She woke from the sunlight streaming through her window and into her face, but as she opened her eyes and she quickly close them, as the light caused a sharp pain to travel across her head. She put her hands over her closed eyes and turned away from the window, only to fall off the bed and land on her dirty clothes from the day before. The metallic smell of blood immediately filled her nose, causing her to run to the bathroom and threw up in the toilet.
“Len, are you okay?” Ruv here auto-server asked from the door, in a sweet voice, that was only slightly robotic.
“Yeh, I’m fine,” she said leaning against the wall, and trying to take deep breaths. “Can you please make some tea?”
“Of course,” Ruv said, and quickly floated away.
After rinsing her mouth, she steeled herself, and walked back into her room. She looked at the clothes she’d thrown off the night before; their former colors were now indeterminable, as they were completely dyed in the maroon color of dried blood, which had also seeped onto the floor as well. She put on gloves, then picked up the clothes. The smell and sticky feeling almost made her throw up again, but she held her breath and put the clothes in a bag, then threw them in the combustion bin. She was about to a activate the instant combustion, but a thought crossed her mind, and her hand froze in front of the activation symbol.
When she considered it carefully, she realized that not only was she a witness to a crime, but she was also about to destroy what could become crucial evidence. As she turned the thought over in her head, she cursed herself for not running right to the City Defense Office. If she had reported what she’d seen immediately, she wouldn’t be in this predicament now. Len sighed, then reached in to pick the clothes out of the combustion bin. She placed her hand on the plastic but didn’t pull it out. Though the bag only had her clothes in it, the sight of the blood, and the fear that it instilled in Len made it difficult for her to pull it out, and when she held it, she felt goosebumps forming all over her body. Her breathing became rapid, and cold sweat dripped down her back. All she wanted to do was erase all traces of what she’d seen, and move on with her life, but her conscience pricked at her. She wondered if she even had a choice. Someone had been murdered, and here she was considering whether or not she should destroy evidence. She let out a dry laugh and slid to the floor. She knew would have to go to the CDO to make the report, but when she closed her eyes and tried to gather her courage, she screamed aloud, as she recalled the deranged eyes of the man in white.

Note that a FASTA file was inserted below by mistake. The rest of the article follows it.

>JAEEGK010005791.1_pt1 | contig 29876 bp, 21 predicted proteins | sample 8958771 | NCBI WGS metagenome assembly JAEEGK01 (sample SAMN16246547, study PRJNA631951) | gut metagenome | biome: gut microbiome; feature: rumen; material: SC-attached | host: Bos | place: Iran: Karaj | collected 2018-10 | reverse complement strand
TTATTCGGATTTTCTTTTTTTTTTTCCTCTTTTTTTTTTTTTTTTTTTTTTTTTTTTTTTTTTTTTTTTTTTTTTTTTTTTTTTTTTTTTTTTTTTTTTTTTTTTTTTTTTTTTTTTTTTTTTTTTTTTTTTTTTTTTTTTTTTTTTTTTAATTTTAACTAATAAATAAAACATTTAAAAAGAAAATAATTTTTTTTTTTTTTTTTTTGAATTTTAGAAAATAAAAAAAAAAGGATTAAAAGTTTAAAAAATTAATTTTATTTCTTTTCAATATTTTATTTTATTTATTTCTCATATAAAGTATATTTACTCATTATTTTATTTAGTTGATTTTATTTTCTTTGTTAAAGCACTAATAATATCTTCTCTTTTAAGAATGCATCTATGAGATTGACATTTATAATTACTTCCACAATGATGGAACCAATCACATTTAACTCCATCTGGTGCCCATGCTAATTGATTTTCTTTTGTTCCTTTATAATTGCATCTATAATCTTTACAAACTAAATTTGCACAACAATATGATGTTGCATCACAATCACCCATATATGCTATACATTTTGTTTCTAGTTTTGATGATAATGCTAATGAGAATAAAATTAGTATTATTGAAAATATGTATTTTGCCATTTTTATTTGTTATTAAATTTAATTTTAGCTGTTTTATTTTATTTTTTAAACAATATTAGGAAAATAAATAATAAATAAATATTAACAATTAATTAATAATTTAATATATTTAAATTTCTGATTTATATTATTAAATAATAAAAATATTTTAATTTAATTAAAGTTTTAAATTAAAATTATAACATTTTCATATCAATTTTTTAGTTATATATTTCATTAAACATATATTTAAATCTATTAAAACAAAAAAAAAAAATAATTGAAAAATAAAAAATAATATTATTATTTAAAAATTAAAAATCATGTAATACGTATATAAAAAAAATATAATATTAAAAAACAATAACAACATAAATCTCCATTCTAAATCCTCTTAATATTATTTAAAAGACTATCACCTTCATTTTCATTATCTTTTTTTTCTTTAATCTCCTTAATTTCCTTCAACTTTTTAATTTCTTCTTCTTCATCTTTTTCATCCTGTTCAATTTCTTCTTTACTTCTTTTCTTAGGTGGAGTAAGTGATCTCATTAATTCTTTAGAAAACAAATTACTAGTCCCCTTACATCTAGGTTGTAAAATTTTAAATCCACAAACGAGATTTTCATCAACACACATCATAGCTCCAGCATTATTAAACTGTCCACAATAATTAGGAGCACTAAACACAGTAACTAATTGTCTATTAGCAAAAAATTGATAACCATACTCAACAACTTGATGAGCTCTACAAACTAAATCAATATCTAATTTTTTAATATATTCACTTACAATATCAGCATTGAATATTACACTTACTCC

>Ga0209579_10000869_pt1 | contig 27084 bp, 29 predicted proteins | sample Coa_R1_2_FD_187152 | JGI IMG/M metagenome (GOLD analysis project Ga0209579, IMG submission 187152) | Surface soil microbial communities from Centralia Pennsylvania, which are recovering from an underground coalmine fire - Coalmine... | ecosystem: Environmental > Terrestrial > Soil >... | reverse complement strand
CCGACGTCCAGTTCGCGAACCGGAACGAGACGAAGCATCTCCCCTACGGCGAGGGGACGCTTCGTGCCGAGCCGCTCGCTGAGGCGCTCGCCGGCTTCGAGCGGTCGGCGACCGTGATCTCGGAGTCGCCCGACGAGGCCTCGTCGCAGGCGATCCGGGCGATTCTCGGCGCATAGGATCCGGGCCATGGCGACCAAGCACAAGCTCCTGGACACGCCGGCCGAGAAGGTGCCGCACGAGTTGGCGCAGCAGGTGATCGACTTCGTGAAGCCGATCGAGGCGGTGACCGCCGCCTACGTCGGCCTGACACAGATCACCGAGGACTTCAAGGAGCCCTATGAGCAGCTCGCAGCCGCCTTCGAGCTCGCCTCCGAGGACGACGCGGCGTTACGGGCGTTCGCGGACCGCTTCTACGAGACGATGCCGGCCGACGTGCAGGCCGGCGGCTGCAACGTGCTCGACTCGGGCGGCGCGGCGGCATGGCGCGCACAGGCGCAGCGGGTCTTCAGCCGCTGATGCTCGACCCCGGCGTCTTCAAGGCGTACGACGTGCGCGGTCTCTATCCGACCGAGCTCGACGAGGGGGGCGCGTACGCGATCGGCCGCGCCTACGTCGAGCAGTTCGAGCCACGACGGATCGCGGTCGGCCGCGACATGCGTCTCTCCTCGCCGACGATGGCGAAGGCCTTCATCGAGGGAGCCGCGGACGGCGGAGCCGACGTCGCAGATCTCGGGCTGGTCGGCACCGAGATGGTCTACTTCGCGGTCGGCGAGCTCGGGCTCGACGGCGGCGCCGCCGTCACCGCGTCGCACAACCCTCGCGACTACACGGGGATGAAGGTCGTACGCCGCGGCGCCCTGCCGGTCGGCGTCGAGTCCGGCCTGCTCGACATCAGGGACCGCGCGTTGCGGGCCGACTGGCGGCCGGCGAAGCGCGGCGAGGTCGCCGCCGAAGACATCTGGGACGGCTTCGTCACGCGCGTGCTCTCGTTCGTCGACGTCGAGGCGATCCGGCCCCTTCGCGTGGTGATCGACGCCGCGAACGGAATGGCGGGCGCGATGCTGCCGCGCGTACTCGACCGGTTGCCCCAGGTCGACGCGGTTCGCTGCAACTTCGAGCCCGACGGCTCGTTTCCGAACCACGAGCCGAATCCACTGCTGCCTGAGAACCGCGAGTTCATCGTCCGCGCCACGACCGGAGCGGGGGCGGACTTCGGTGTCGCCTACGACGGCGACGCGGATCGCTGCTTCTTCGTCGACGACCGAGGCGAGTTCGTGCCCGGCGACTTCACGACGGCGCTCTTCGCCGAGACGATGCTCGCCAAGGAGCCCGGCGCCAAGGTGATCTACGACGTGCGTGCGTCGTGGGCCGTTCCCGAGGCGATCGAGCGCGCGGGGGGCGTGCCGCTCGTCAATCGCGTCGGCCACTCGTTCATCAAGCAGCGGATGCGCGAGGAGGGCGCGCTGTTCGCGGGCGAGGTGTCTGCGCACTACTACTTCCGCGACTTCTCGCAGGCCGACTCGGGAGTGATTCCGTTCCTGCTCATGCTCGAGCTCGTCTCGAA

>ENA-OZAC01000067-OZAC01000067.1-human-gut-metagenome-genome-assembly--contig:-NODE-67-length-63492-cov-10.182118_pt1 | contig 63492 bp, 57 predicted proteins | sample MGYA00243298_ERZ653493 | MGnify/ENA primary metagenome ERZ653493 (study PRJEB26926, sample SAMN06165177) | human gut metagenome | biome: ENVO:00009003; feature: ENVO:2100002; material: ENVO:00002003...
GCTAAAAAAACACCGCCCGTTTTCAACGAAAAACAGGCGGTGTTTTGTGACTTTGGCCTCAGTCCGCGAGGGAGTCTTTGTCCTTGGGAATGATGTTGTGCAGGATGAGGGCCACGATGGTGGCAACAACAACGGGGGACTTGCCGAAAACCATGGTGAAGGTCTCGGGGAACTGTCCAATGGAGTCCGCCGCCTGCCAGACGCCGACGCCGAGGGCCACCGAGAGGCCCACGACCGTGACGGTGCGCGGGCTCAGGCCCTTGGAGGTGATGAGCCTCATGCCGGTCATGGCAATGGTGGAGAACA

Her night class had ended late, and because the weather that day had been a rare sunny day, she had decided to walk instead of bringing her hover-scooter; a choice she deeply regretted. The weather had turned cold and windy, and she had to hunch over, and bury her hands deep in the pockets of her thin coat to keep warm. In addition, the streets that were so familiar to her during the day, or when she rode her scooter, now covered in the shadows of night, seemed alien and oppressive. The walk back home, dragged longer than she was used to, but she was thankful when she saw a familiar street sign that meant she was almost home. She habitually turned into the side street, which was more of a small alley between a few tightly built houses. The alley was off the main road, but it was a shortcut frequently used by the academy students. At the time, she’d just waned to get home as soon as possible, so she hadn’t considered the fact that while the side street was usually bustling with rushing students by day, it would be chillingly empty by night. She had walked only a few feet in before she started to feel restless by the lack of people and street lights. The ally was lit by a few dim lights hang from people’s houses, and the only sounds she could hear were the muffled voices of people talking, and loud music, coming from inside the buildings. The ally wasn’t long, so she quickened her pace to a jog, and could already see the bright lights of the main street.
It was then that she passed a small gated fence, with one panel missing, and stopped. Len clutched her chest, and tried to keep walking, but she was too terrified by the sight her eyes had fixed on, and no matter how much her brain screamed at her body to move, she was still. Through the panel, she saw a man laying on the floor screaming and screaming. His screams should have filled the entire city block, and drowned it the sound of his agony, yet nothing was heard as the knife was plunged in over and over again. The assailant, dressed in a crisp white track suit that shone like the moonlight, stained with blood, laughed manically and seem intoxicated by the torment he was inflicting. His laugh too went unheard through the night. Some small part of Len’s brain registered the fact the killer must have raised a sound shield to prevent any interruption.
Len watched as the man on the floor continued to struggle soundlessly under the assault, then man in white suddenly stopped mid strike. The grin on his face disappeared, and he turned serious. He leaned down and grabbed the man’s collar. His mouth moved, then he paused. Whatever he said or asked was not acknowledged by the other man, so he threw him down. The man in white, threw his knife in the air, catching it by the tip of the blade. He threw it again, catching the hilt, then he drove the knife through the man with the weight of his entire body. He lay on the man for a moment, letting the red blood completely soak into his white clothes. It was when he rose after his final strike, that Len saw his eyes: two empty sockets filled with shadows and swirling green lines. The killer said nothing more and disappeared in a green mist. Slowly, the sound flooded back.